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A Little Girl in Aleppo is Waiting for an Answer

A Little Girl in Aleppo is Waiting for an Answer

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Today, a convoy with thousands of women and children trying to escape from East Aleppo was brought to a screeching halt — one day after authorities committed to evacuating innocent civilians. As a “genocide” unfolds in the streets of Aleppo, we are reminded that genocidal dictators are taking note and are learning a very powerful lesson – that they CAN get away with mass murder.

United Nations Secretary-General Ban Ki-moon said just three days ago, “Since September, the Security Council has failed to adopt three resolutions that could have enabled a humanitarian truce, evacuation of civilians and the entry of lifesaving aid.” Now what do we do? When the world is too fixated on the latest iPhone or their next vacation destination, the women and children in Aleppo will just have to wait.

In the midst of bombed out cities, houses and schools and carnage strewn on the streets, a little girl with her innocent eyes is asking her protective mother, “Mommy, are we going to survive?” While it is the birthright of each child in Aleppo to be safe, who is going to answer this young girl’s question?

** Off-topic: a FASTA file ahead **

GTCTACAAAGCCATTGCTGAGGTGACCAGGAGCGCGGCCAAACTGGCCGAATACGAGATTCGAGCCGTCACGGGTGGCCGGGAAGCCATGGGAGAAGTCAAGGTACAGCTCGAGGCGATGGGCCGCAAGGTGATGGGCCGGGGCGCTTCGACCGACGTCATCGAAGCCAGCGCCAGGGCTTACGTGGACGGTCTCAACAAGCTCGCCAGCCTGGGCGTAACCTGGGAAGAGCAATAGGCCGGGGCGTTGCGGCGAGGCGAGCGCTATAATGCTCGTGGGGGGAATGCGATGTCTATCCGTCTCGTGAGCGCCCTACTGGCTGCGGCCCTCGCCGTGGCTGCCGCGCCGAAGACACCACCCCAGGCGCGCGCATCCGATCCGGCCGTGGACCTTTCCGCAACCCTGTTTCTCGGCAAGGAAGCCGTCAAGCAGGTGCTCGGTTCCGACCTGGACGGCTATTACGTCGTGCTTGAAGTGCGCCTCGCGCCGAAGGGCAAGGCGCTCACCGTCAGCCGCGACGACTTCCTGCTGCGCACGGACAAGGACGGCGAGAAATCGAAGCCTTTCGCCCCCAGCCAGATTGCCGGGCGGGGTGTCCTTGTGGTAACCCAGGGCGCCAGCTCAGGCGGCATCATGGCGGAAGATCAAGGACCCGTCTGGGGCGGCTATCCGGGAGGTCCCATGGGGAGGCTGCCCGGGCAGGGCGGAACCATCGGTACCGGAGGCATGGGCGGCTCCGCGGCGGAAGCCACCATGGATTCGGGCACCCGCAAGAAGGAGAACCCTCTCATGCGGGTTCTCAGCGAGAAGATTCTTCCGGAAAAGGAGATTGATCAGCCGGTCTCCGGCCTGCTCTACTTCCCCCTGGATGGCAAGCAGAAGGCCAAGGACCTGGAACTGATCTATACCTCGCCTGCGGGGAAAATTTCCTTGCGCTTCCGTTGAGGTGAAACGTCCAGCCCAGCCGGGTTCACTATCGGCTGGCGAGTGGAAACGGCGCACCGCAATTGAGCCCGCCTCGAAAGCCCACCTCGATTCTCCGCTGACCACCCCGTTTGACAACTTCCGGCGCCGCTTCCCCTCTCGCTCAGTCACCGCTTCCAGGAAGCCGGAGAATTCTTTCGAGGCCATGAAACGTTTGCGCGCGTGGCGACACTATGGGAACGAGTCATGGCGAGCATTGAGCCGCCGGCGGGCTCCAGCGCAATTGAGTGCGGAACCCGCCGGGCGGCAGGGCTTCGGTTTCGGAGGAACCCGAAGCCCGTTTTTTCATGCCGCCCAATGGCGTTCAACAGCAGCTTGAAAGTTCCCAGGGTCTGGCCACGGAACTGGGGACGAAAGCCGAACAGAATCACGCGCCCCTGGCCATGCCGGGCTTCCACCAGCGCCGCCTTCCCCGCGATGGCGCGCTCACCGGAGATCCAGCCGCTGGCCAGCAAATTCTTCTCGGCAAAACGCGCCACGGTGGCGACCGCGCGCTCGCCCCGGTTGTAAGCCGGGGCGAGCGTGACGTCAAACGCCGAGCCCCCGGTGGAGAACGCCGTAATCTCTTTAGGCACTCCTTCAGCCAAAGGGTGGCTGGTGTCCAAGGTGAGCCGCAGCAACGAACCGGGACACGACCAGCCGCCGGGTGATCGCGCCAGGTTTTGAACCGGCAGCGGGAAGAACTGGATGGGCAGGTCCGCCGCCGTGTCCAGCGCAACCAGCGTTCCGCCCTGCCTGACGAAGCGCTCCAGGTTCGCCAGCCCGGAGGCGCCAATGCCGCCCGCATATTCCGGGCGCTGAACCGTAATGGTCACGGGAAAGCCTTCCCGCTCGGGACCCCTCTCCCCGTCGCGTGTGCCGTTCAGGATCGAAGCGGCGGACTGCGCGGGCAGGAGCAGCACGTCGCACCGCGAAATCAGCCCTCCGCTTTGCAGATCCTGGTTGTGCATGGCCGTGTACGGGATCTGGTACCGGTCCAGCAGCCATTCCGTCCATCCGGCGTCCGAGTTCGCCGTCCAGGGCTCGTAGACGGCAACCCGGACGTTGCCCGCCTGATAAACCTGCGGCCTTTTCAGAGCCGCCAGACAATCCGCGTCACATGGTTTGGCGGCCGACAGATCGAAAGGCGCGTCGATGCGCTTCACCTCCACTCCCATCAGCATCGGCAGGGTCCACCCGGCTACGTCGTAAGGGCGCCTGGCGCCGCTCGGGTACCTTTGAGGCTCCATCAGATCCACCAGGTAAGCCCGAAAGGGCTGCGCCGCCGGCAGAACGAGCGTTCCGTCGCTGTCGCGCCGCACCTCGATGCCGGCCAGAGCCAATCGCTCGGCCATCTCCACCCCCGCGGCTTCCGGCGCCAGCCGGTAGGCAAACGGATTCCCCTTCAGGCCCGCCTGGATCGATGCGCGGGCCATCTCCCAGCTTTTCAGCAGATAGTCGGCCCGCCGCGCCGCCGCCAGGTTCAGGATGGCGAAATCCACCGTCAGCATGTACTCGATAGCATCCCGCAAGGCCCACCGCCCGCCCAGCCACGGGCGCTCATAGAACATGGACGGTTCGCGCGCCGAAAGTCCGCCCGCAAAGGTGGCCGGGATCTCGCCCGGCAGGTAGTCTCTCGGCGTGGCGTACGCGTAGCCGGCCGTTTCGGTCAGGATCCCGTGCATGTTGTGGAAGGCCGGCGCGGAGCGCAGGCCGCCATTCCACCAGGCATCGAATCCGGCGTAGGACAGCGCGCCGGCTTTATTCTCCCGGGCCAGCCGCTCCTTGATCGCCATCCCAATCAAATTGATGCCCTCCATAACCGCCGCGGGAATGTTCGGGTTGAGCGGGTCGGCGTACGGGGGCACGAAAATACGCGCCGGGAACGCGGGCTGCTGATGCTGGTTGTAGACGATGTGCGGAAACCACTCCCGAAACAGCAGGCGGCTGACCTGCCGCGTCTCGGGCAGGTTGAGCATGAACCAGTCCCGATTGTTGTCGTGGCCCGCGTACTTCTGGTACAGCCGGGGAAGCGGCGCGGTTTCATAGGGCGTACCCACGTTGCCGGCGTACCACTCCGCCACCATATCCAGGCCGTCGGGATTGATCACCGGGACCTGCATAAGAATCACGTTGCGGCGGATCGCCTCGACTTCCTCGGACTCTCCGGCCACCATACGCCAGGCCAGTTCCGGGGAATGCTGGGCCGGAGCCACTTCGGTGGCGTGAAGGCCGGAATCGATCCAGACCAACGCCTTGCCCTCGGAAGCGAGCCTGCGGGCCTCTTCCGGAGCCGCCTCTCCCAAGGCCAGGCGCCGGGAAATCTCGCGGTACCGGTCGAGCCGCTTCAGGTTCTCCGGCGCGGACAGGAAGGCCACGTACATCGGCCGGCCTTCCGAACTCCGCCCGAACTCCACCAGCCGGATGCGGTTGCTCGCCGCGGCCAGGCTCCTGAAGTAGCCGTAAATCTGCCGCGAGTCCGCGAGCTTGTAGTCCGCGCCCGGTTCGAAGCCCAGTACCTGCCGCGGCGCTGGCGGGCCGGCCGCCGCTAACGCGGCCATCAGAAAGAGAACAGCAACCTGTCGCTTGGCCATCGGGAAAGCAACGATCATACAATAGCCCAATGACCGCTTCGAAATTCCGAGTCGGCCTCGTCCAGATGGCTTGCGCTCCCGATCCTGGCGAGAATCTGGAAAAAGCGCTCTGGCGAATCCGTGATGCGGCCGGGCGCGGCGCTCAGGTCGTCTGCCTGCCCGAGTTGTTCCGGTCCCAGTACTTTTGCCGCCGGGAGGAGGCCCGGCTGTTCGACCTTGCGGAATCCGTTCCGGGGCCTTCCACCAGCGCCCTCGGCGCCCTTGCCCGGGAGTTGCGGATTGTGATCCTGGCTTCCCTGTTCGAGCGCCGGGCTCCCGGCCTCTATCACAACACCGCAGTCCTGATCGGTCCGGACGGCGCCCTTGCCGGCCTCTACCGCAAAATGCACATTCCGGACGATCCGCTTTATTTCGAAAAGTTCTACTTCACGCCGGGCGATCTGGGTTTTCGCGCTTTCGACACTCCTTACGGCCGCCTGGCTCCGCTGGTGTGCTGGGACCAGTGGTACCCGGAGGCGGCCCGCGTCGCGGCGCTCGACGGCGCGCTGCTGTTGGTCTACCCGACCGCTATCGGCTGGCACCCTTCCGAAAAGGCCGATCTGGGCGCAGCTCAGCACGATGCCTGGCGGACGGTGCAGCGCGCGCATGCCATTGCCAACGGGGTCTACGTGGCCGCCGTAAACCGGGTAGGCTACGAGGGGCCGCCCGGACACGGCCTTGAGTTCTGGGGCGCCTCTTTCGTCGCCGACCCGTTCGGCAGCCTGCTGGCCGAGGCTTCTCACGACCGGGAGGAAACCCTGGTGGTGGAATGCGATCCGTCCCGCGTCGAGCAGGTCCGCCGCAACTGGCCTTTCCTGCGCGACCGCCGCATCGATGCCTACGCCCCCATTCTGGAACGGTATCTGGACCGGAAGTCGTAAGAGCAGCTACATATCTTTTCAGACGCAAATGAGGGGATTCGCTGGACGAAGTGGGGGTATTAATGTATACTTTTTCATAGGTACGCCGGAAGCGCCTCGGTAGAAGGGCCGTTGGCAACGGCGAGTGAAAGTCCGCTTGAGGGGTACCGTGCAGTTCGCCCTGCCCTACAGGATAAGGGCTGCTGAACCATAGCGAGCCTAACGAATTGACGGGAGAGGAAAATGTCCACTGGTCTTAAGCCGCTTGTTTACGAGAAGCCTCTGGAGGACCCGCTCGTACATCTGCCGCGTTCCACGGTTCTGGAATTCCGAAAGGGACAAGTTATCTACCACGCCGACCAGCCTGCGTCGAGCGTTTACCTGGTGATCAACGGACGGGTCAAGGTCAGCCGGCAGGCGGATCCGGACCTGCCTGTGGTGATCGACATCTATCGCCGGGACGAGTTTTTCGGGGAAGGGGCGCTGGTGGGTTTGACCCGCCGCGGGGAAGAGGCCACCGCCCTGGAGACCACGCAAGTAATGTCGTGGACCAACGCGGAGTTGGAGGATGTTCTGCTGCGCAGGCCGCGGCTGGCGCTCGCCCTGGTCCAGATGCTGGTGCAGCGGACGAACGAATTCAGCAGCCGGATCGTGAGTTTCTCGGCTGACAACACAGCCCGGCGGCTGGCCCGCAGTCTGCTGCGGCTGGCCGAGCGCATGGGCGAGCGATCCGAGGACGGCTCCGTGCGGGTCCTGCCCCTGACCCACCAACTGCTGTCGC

Outside the United Nations building in New York there is a wall bearing the inscription, "They will beat their swords into plowshares and their spears into pruning hooks. Nation will not take up sword against nation, nor will they learn war anymore."

Perhaps the U.N. should reference this week’s Torah portion about two 13-year-old boys rather than the hallowed prophet, Isaiah.

This week’s Torah portion teaches us that Shimon and Levi who are outraged that their sister, Dina, has been violated and kidnapped. So the brothers decimate the entire village of Schem (modern day’s Nablus) and rescue her. This story is the source for our Jewish tradition that adulthood begins at the age of 13, because Shimon and Levi are referred to as men when they drew their swords to protect their sister.

Each time the Torah is read, it is then hoisted up and shown to entire congregation and everyone sings in unison “Its ways are pleasant ways and all its paths are peace” (Proverbs 3:17). This is the culmination of the entire experience with our Torah. So how could it be that those who are commanded to keep the Torah associate their mandated age for adulthood with a seemingly not so pleasant story.

The answer is when you have an innocent person who is not politically important and significant to the world’s stage like the little girl in Aleppo, but she is crying out in pain and is trapped in a place where she doesn’t want to be, then our Torah is teaching us that being a man means you risk your life to secure her freedom. There was no other way to rescue her without taking out the city.World leaders are very calculating in their responses, yet it isn’t a question about becoming the world’s police, it is a question of doing what is right and protecting innocent lives. This the measure of a man or woman. They are prepared to go to battle for what is right. When someone is in pain and they have, quite frankly no political difference to make, Judaism still says that being a responsible adult means you have to risk your life to answer their sobbing plea for help. That is the lesson and the source for each child in their transition to adulthood during their Bar and Bat Mitzvah. Who will stand up and tell the little girl in Aleppo that they will save her?

We should only have good news for the world,

Areyah

 

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